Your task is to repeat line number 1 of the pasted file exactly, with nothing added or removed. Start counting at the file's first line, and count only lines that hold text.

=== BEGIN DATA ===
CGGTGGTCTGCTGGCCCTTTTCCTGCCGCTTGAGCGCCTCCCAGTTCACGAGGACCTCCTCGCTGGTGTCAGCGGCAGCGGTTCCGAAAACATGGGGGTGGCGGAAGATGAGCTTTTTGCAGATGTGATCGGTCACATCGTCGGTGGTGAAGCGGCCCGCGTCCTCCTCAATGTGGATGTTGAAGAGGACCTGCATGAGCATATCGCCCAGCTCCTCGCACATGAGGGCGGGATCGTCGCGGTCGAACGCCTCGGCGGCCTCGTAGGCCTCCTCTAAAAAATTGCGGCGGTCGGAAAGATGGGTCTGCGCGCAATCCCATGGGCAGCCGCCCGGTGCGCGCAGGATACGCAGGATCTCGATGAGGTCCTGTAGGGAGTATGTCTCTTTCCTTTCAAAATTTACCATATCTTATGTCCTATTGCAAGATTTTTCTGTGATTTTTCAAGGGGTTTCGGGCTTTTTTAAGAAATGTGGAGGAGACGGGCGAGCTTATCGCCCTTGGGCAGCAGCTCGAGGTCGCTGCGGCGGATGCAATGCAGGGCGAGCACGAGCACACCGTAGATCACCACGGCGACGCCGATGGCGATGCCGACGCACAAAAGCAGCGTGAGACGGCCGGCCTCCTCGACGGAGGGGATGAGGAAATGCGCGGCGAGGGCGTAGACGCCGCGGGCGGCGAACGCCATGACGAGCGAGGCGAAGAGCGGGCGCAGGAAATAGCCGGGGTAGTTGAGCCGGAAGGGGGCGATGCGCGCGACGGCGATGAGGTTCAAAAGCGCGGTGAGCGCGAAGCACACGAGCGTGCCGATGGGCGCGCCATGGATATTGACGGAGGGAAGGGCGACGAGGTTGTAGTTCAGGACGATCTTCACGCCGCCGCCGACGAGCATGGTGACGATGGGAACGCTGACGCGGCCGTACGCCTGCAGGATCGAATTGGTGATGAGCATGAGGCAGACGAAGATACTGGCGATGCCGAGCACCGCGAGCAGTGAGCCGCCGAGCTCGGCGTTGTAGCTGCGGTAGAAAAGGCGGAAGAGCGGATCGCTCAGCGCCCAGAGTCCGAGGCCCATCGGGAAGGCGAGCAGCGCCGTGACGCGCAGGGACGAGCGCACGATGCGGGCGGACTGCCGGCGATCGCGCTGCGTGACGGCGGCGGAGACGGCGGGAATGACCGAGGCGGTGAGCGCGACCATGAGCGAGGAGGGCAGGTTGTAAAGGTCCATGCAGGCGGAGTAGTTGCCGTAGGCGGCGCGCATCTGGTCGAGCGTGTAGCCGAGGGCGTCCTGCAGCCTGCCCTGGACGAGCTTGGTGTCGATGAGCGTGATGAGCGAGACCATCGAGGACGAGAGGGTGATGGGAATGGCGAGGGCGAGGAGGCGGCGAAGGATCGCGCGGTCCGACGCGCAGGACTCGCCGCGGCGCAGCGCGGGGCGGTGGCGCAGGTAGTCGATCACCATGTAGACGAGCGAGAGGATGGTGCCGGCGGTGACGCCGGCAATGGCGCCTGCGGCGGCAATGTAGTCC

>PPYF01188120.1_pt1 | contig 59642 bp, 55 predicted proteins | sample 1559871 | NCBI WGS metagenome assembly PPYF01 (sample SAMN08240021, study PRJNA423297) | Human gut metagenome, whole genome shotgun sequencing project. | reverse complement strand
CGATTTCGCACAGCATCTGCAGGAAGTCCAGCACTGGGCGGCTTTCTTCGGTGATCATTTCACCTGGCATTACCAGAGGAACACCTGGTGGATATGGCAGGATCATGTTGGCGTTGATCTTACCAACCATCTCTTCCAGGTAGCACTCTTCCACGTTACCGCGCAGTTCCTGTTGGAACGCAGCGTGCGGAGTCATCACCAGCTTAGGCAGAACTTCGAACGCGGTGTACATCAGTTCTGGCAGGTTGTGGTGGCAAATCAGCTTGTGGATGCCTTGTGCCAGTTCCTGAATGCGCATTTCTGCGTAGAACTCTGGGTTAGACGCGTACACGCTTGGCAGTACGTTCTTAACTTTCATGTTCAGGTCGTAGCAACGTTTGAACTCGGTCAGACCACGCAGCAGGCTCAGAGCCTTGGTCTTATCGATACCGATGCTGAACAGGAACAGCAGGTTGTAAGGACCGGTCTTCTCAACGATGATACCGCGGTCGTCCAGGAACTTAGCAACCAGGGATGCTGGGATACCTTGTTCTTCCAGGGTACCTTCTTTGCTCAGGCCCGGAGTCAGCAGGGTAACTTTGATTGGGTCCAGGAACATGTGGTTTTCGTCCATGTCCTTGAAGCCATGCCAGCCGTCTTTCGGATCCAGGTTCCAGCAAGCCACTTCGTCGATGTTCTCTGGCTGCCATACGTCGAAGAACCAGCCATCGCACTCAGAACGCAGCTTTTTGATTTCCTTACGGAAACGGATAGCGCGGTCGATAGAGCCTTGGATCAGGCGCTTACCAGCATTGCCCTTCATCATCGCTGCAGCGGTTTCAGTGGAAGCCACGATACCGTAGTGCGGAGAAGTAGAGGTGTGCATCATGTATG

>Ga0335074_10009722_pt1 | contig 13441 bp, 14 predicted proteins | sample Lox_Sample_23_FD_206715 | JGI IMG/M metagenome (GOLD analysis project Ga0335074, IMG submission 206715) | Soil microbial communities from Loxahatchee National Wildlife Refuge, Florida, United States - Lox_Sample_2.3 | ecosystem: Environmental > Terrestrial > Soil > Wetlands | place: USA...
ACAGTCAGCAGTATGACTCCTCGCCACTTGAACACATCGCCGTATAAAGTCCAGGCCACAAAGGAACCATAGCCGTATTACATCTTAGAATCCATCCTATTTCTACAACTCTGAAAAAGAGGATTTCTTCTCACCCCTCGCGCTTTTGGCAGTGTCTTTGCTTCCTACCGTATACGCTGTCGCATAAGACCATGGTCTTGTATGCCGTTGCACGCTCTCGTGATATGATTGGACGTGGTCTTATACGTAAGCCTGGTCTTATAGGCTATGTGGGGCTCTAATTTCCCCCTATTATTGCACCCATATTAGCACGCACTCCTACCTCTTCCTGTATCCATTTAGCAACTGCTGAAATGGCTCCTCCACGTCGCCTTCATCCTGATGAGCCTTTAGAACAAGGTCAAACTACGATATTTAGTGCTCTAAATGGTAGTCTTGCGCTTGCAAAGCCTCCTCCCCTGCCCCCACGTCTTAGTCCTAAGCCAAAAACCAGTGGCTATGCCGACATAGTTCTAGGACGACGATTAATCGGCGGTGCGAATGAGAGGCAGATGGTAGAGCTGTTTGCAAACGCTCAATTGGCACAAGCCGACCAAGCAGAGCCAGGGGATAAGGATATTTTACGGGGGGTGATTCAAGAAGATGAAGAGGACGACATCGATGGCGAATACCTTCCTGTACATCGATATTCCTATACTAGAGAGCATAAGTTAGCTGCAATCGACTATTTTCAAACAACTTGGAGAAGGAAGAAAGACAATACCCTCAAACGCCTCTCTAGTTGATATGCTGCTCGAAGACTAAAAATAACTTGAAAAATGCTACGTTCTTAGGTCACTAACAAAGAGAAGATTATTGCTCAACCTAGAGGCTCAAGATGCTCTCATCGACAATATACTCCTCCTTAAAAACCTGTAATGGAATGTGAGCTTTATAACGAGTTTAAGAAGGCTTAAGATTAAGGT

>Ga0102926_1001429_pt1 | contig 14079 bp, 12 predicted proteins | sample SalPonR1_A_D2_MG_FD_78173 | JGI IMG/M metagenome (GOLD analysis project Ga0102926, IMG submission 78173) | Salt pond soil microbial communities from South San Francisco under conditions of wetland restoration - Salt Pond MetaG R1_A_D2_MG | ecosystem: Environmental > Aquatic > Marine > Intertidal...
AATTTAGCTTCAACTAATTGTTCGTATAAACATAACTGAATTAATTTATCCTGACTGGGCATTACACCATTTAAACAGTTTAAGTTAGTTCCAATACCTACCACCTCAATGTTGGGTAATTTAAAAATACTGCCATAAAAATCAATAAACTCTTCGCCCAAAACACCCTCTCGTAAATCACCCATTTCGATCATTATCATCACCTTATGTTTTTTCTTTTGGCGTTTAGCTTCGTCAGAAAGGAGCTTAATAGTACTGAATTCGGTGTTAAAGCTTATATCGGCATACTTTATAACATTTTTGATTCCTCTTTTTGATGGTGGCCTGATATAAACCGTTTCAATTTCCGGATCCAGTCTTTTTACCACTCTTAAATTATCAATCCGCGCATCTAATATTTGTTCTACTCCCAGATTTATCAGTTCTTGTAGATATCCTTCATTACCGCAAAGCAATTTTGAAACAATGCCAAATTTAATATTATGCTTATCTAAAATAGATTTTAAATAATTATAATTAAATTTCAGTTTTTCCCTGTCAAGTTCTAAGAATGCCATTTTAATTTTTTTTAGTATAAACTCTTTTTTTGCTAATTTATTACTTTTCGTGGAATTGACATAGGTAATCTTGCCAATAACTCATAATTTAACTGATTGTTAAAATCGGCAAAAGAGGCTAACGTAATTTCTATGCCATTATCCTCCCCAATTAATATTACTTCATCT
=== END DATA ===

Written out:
CGGTGGTCTGCTGGCCCTTTTCCTGCCGCTTGAGCGCCTCCCAGTTCACGAGGACCTCCTCGCTGGTGTCAGCGGCAGCGGTTCCGAAAACATGGGGGTGGCGGAAGATGAGCTTTTTGCAGATGTGATCGGTCACATCGTCGGTGGTGAAGCGGCCCGCGTCCTCCTCAATGTGGATGTTGAAGAGGACCTGCATGAGCATATCGCCCAGCTCCTCGCACATGAGGGCGGGATCGTCGCGGTCGAACGCCTCGGCGGCCTCGTAGGCCTCCTCTAAAAAATTGCGGCGGTCGGAAAGATGGGTCTGCGCGCAATCCCATGGGCAGCCGCCCGGTGCGCGCAGGATACGCAGGATCTCGATGAGGTCCTGTAGGGAGTATGTCTCTTTCCTTTCAAAATTTACCATATCTTATGTCCTATTGCAAGATTTTTCTGTGATTTTTCAAGGGGTTTCGGGCTTTTTTAAGAAATGTGGAGGAGACGGGCGAGCTTATCGCCCTTGGGCAGCAGCTCGAGGTCGCTGCGGCGGATGCAATGCAGGGCGAGCACGAGCACACCGTAGATCACCACGGCGACGCCGATGGCGATGCCGACGCACAAAAGCAGCGTGAGACGGCCGGCCTCCTCGACGGAGGGGATGAGGAAATGCGCGGCGAGGGCGTAGACGCCGCGGGCGGCGAACGCCATGACGAGCGAGGCGAAGAGCGGGCGCAGGAAATAGCCGGGGTAGTTGAGCCGGAAGGGGGCGATGCGCGCGACGGCGATGAGGTTCAAAAGCGCGGTGAGCGCGAAGCACACGAGCGTGCCGATGGGCGCGCCATGGATATTGACGGAGGGAAGGGCGACGAGGTTGTAGTTCAGGACGATCTTCACGCCGCCGCCGACGAGCATGGTGACGATGGGAACGCTGACGCGGCCGTACGCCTGCAGGATCGAATTGGTGATGAGCATGAGGCAGACGAAGATACTGGCGATGCCGAGCACCGCGAGCAGTGAGCCGCCGAGCTCGGCGTTGTAGCTGCGGTAGAAAAGGCGGAAGAGCGGATCGCTCAGCGCCCAGAGTCCGAGGCCCATCGGGAAGGCGAGCAGCGCCGTGACGCGCAGGGACGAGCGCACGATGCGGGCGGACTGCCGGCGATCGCGCTGCGTGACGGCGGCGGAGACGGCGGGAATGACCGAGGCGGTGAGCGCGACCATGAGCGAGGAGGGCAGGTTGTAAAGGTCCATGCAGGCGGAGTAGTTGCCGTAGGCGGCGCGCATCTGGTCGAGCGTGTAGCCGAGGGCGTCCTGCAGCCTGCCCTGGACGAGCTTGGTGTCGATGAGCGTGATGAGCGAGACCATCGAGGACGAGAGGGTGATGGGAATGGCGAGGGCGAGGAGGCGGCGAAGGATCGCGCGGTCCGACGCGCAGGACTCGCCGCGGCGCAGCGCGGGGCGGTGGCGCAGGTAGTCGATCACCATGTAGACGAGCGAGAGGATGGTGCCGGCGGTGACGCCGGCAATGGCGCCTGCGGCGGCAATGTAGTCC